This early Virginia style rifle pouch was made for Mark Sperry, the Williamsburg Blacksmith. It is made of 4-5 oz vegetable tanned leather and hand stitched with waxed linen thread. The seams are all welted for strength. The shoulder strap is 1 1/2" wide and is fully adjustable with a forged iron buckle to about 61" in length. It is tooled in a diamond pattern and the flap, pouch opening and the inside pocket is bound with black deer skin that shows a pinked edge. The color is a very deep brown and has been shadowed dyed to give it that rich antiqued look.
Over 175 full-color photographs document this exhibit of longrifles, gun making tools and accoutrements in the Historical Society of Berks County. This important exhibit includes many rifles and artifacts that have never been publicly displayed before. The full range of gun making styles is covered, from the earliest Germanic style Reading rifles to heavily carved Womelsdorf rifles and the folk art rifles of Kurtztown. The complete collection on display and included in this publication includes 52 rifles and two pistols, as well as accoutrements and gun making tools.
Some of the items in the exhibit: the first signed and dated rifle made in Reading, PA-1761, examples of rifles made by each member of the Angstadt gunmaking family, 1700-1850, William Shener rife and pistol, c. 1790, 14 rifles from the Joe Kindig, Jr. collection, 1750-1830, and the only known child's rifle and fowler, c. 1790 by Wolfgang Haga.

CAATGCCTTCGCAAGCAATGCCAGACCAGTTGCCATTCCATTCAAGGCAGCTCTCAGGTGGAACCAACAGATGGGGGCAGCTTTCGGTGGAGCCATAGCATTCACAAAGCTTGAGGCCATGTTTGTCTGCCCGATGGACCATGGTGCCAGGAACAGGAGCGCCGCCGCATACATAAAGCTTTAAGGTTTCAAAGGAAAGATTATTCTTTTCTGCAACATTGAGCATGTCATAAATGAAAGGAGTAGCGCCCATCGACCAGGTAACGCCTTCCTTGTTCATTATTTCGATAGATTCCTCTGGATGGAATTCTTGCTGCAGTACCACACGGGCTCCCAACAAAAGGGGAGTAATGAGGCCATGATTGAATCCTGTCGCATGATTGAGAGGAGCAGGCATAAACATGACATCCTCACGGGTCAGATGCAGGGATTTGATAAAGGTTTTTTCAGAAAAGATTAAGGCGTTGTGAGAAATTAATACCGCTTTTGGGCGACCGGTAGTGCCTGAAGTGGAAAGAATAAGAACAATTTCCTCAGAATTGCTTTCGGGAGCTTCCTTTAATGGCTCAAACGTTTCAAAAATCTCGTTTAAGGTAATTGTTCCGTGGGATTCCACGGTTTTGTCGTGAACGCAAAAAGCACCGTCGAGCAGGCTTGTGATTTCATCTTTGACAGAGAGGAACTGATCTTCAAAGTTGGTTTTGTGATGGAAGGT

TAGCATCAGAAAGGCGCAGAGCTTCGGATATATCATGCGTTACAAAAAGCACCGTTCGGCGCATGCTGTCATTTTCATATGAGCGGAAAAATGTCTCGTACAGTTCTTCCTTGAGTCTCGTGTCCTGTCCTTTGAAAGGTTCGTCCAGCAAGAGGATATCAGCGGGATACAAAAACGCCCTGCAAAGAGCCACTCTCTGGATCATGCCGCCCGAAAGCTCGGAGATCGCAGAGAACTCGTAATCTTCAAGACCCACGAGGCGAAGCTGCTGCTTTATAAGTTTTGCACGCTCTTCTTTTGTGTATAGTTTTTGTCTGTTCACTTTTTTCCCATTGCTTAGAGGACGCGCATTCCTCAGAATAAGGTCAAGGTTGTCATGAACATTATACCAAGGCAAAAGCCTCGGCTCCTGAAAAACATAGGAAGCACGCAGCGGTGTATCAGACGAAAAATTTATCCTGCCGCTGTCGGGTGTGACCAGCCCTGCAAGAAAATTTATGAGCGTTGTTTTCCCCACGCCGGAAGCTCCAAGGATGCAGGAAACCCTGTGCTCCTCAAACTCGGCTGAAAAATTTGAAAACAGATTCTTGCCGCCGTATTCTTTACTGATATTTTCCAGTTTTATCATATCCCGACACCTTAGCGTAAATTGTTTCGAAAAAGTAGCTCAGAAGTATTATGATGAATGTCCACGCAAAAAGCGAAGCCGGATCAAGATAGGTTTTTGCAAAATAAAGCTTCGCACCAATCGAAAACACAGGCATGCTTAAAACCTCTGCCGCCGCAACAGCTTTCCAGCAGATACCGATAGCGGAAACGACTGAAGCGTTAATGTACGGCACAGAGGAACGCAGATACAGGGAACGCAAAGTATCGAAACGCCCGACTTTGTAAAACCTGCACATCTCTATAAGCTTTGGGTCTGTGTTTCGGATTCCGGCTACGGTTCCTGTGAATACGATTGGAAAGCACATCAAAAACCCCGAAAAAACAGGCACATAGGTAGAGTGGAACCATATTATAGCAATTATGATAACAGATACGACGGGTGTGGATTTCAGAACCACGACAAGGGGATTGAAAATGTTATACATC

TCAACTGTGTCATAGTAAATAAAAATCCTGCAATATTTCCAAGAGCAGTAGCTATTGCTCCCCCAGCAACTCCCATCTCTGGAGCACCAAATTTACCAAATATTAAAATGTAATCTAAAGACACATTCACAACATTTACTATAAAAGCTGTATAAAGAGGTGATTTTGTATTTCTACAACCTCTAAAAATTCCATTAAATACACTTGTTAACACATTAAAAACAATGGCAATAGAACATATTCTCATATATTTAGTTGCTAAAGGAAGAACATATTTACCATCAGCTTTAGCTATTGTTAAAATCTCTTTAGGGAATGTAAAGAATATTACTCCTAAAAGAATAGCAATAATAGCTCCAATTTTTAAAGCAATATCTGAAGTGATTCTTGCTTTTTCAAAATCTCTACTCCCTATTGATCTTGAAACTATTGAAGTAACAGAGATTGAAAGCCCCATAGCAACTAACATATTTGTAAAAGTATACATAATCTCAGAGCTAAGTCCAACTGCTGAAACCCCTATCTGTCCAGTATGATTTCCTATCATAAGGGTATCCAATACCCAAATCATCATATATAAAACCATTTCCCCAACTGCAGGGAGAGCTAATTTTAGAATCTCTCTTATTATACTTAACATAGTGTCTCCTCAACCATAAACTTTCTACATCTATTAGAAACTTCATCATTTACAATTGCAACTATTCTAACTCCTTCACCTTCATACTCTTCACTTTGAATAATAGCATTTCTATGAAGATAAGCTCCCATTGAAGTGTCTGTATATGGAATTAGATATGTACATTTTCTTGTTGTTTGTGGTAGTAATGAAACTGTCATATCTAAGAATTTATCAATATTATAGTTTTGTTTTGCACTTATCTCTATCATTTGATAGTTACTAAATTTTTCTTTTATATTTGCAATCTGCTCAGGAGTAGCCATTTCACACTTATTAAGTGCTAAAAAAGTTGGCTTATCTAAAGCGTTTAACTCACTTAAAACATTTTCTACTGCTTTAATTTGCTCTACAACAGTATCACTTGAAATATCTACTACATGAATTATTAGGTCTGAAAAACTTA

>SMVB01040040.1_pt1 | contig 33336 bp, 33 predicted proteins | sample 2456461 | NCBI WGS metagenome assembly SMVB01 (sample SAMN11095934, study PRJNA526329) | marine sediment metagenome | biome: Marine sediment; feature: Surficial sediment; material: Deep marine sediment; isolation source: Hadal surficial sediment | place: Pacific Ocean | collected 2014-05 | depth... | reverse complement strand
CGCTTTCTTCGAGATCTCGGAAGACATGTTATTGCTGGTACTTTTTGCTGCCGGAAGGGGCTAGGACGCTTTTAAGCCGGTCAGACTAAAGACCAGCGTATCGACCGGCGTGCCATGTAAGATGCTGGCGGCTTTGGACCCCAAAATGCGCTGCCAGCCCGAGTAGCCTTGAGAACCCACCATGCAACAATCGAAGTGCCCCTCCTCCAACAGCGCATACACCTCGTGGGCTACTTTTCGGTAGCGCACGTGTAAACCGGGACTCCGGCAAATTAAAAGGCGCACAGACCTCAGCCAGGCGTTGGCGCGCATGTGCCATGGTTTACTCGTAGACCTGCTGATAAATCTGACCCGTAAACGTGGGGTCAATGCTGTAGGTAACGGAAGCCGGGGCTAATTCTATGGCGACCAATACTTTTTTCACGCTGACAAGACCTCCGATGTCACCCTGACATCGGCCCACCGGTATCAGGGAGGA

The exhibit has been extended to February 27, 2010.
This pouch is a copy of the original pouch discussed in the December issue of Muzzle Blasts Magazine by Wallace Gusler. He notes that this pouch is extremely similar to the mid. 1700's pouch that was previously shown in the Clash of Empires exhibit. It is fairly small at 7, 1/4" square with a flap that extends a little over half way down the front. Made from 4 - 5oz., veg. tan cowhide and dyed a dark black/brown color. Unique features of the pouch include the "welted" trim on the flap edge, two interior compartments, and a covered inside "backing" button to keep the wearer from snagging their hand on the button. The dual button strap adjustment on the back allows the wearer to adjust for thicker layers of clothing. The original pouch in the article has lost its strap, but it is speculated that the original was probably 3/4" to 1" wide. It is unknown if a horn was attached to the original strap as well.
This bag has a pigskin body, with forrest green Calfskin edging. The flap is carved and tooled using a late eighteenth century version of a Hapsburg Crest. It is also lined with Lampskin. This bag has an interior pocket.
When Robert Weil started collecting images for the Contemporary Makers book in 1973 the challenge to record contemporary gun work was daunting. Gathering material was difficult and time consuming. Few makers thought that there was any value in published documentation of their work. Electronic publishing has changed all that. Having a website or having one's work available to view on the internet is becoming a necessity. In spite of all the potential to finally have a true overview of what's being produced by the artists of today, a great deal of work still remains covered up and basically unknown. Our role is to make an effort to document some portion of what’s going on today. To comment on the established makers and to uncover the unknown. We welcome your comments and suggestions and look to you our readers to make us aware of the talented makers out there. Art and Jan Riser Robert Weil and The Makers